Not specifically in my field, no, and I don’t really know how I would handle it if I were to encounter prejudice that was physical or coming from a position of authority. Most people I’ve told about my asexuality are a bit confused as to what it means at first, but once I explain they’re generally supportive. I have had encounters with people who flat-out refused to believe that I was an adult who didn’t enjoy sex and couldn’t ever imagine doing so, but that one was on me for commenting on a video explicitly titled “Why Does Sex Feel Good?” and saying that I couldn’t understand why sex-havers craved it so strongly (I mean, I technically can, cuz if sex weren’t at least somewhat pleasurable to those willingly engaging in it then the species would die out because then no one would be boinking and possibly making babies) and I thought the whole societal obsession with it was a bit ridiculous. I kinda walked into that one, and I ended up just muting that conversation and moving on.

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Skull Kid and Deku Tree

What’s the most common misconception about asexuality that you’ve encountered?

If they don’t outright dismiss the possibility of asexuality/aromanticism existing, they tend to assume all asexual people share my feelings in that sex is something they wish to avoid. While I am not one of them, there are obviously plenty of asexuals who either are indifferent or even enjoy sex as an activity. I’m put off by all the mess that I’ve heard results from a typical sexual encounter to even consider trying it, but I will never knock on any sex-positive or sex-neutral aces.

What advice would you give to any asexual individuals out there who might be struggling with their orientation?

Not having a sexual or romantic attraction is just as normal as having a sexual or romantic attraction to people of a different gender, the same gender, or multiple genders. You’re not broken just because all your peers are ogling “sexy” celebrities and you find yourself feeling indifferent to the whole thing. And don’t listen to all the highly vocal exclusionists plaguing the internet that say a-spec people don’t belong. They are the minority given megaphones, and the majority of LGBT groups and spaces are inclusive of a-specs.

Finally, where can people find out more about your work?

You can find my stuff on DeviantART under the username PuppyLuver, and on Tumblr, Twitter, FanFiction.net, and AO3 under the username PuppyLuver256. I also have a Redbubble store and a Patreon.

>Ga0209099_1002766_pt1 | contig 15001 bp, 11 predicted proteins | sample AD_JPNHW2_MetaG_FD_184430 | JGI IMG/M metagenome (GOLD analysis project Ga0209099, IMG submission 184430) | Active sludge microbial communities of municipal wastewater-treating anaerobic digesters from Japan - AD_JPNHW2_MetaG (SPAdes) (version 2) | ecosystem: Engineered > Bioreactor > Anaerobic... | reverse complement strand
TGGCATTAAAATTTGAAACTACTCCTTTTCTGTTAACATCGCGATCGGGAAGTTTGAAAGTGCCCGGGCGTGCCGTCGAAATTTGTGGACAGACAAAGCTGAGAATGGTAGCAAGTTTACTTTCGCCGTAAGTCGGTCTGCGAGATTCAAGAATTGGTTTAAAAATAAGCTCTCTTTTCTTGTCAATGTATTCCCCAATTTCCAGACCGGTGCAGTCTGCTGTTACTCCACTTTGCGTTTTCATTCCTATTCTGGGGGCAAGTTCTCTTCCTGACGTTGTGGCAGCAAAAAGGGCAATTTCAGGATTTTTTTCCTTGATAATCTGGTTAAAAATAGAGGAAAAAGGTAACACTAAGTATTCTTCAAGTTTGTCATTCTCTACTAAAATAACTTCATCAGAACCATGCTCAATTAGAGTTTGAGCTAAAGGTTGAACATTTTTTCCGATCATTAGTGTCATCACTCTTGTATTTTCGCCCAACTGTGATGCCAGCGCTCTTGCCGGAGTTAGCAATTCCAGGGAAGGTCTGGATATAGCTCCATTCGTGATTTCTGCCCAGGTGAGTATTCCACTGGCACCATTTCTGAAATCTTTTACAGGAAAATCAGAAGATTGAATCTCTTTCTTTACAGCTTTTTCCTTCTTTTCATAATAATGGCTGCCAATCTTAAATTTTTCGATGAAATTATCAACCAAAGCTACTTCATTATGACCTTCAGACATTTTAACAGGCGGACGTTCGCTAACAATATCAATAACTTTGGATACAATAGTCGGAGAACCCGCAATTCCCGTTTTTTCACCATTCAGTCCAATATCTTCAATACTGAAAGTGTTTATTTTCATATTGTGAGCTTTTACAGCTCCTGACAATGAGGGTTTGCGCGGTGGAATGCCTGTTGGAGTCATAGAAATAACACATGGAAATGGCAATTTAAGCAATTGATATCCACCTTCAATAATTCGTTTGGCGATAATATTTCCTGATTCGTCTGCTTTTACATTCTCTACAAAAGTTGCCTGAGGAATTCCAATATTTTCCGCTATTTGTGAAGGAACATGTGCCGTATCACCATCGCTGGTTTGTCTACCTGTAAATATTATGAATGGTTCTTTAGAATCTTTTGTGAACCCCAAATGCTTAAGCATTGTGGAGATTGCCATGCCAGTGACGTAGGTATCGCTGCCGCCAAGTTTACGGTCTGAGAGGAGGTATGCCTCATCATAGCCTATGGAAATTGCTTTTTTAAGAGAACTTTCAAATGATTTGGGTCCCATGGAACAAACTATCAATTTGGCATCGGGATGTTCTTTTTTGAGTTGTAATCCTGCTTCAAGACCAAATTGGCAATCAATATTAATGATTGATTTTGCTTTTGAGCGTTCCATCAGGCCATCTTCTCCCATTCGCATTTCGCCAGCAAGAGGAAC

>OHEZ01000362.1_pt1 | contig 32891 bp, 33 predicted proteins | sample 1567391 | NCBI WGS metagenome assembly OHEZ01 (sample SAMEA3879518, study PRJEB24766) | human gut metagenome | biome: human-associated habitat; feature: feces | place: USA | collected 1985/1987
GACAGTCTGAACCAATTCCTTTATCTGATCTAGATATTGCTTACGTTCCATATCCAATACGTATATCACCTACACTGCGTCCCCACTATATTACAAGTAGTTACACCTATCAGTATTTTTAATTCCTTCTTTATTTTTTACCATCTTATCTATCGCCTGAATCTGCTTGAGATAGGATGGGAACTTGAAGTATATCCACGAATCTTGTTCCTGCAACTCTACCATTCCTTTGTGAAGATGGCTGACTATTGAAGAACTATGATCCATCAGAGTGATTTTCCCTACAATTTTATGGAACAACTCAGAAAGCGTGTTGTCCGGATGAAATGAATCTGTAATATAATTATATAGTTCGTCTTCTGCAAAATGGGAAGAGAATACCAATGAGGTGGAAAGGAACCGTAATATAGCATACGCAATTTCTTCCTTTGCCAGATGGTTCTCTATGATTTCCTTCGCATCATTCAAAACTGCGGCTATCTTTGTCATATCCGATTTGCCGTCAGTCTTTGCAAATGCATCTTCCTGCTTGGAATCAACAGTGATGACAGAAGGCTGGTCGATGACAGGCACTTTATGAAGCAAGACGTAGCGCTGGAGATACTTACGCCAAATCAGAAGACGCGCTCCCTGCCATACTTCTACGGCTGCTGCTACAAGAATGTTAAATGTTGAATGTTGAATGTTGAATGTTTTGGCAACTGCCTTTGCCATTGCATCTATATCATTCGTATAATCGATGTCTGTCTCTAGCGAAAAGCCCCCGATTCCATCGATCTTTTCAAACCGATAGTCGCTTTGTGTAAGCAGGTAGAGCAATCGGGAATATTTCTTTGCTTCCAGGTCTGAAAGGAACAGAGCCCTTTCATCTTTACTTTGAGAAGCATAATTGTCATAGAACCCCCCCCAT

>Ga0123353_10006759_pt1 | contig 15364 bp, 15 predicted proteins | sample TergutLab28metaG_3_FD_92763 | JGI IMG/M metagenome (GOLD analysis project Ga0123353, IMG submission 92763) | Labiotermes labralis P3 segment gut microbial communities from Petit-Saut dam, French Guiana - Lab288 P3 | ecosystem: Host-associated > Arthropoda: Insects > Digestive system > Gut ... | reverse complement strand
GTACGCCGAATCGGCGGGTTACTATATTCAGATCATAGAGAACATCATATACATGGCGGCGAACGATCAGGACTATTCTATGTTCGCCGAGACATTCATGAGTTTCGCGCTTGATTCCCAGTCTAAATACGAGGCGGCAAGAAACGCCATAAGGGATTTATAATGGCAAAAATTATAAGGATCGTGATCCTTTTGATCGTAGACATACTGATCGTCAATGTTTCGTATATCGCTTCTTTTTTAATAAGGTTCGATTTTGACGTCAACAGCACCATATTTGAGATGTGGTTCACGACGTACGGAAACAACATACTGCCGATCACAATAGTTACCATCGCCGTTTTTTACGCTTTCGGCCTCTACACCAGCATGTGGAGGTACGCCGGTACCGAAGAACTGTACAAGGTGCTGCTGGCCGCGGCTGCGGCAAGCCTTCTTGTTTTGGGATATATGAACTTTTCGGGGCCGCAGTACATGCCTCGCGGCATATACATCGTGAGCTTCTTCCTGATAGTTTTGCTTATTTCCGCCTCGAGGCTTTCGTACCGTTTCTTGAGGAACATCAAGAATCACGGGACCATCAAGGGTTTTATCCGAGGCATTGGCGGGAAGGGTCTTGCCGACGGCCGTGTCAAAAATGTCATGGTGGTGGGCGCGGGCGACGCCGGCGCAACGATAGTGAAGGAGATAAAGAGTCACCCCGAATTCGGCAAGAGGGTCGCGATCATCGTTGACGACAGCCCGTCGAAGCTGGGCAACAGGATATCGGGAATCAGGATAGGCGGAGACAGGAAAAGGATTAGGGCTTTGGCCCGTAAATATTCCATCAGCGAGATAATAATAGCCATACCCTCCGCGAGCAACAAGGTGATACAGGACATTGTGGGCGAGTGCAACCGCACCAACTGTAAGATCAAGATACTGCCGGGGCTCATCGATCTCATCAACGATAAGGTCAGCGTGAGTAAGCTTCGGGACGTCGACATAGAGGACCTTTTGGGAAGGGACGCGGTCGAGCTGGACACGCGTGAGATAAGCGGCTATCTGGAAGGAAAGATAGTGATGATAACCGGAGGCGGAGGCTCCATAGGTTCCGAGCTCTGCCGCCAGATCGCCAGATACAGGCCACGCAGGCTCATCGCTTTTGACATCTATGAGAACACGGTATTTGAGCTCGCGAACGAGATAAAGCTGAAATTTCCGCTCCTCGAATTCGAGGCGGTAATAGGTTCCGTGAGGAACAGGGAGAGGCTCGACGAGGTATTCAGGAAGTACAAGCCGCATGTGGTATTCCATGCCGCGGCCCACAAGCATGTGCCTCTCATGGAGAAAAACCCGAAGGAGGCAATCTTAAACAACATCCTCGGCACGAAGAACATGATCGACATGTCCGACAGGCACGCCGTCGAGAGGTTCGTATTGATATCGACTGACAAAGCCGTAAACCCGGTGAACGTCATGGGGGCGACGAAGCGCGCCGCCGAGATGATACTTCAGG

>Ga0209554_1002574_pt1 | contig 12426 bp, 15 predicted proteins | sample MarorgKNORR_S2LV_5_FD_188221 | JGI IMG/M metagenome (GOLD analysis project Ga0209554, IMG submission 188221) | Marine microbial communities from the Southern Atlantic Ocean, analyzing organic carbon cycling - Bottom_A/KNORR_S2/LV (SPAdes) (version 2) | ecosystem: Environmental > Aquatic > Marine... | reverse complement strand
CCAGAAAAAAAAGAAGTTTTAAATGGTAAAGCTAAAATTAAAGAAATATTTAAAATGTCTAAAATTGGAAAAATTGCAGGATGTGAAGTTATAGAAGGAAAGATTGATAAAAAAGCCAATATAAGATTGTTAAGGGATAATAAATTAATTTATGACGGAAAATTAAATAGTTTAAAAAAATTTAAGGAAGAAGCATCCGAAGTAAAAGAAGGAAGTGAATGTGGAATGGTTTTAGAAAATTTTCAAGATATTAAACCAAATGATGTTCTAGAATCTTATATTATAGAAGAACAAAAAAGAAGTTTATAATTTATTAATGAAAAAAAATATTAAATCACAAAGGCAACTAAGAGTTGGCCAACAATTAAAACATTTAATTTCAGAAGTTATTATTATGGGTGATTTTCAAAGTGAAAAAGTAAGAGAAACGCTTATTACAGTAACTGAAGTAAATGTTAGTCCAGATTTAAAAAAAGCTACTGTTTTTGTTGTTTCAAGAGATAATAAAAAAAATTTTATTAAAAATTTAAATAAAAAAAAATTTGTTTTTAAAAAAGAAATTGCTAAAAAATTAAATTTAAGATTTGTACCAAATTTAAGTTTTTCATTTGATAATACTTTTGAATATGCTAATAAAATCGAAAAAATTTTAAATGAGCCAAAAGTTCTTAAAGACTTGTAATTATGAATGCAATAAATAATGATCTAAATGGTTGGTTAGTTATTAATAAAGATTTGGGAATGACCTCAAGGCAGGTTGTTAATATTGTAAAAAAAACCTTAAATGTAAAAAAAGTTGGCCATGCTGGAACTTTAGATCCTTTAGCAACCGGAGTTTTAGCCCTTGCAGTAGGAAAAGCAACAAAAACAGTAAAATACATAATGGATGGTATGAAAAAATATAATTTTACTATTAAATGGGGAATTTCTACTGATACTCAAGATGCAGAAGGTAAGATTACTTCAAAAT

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Shiny Mahina

Thank you, Jess, for participating in this interview and this project. It’s very much appreciated.

Interview: Katy L. Wood

Today we’re joined by Katy L. Wood. Katy is a phenomenal writer and visual artist who is from Colorado. She recently debuted her webcomic, which features two asexual main characters. Katy combines her visual art with her writing, frequently drawing character art and cover art. Her webcomic, Gunpowder & Pine, sounds like an incredibly intriguing mystery story. It’s clear that she’s a dedicated and passionate artist, as you’ll soon read. My thanks to her for taking the time to participate in this interview.

Gunpowder and Pine_Part 1 Cover
Gunpowder and Pine, Part 1 Cover

WORK

Please, tell us about your art.

Hi! I’m an author and illustrator, so a lot of my art is very interwoven with the stories I write. I do single illustrations, webcomics, novels, cover art, and character art regularly. My work is mostly digital, but I also do a little traditional work here and there, mostly pen and ink, watercolor, and marker. I’ve had work featured in the Society of Illustrators in New York, I have one self-published book, and I have a webcomic (with two asexual protagonists!) that just started posting!

What inspires you?

I was born and raised in Colorado, a fourth generation native of the state, and I come from a HUGE family. I grew up with so many stories about settling the mountains and growing up off the beaten track, and I grew up a bit off the track as well. It really fostered a sense of adventure and exploration in me, and I try and pack as much of that into my work as possible.

What got you interested in your field?  Have you always wanted to be an artist?

It always seemed like the only possibility for me. I’ve always told stories and done art, so making a career out of it was the natural way to go. Admittedly I’m still working on the actual “making money” part, but who isn’t?

Do you have any kind of special or unique signature, symbol, or feature you include in your work that you’d be willing to reveal?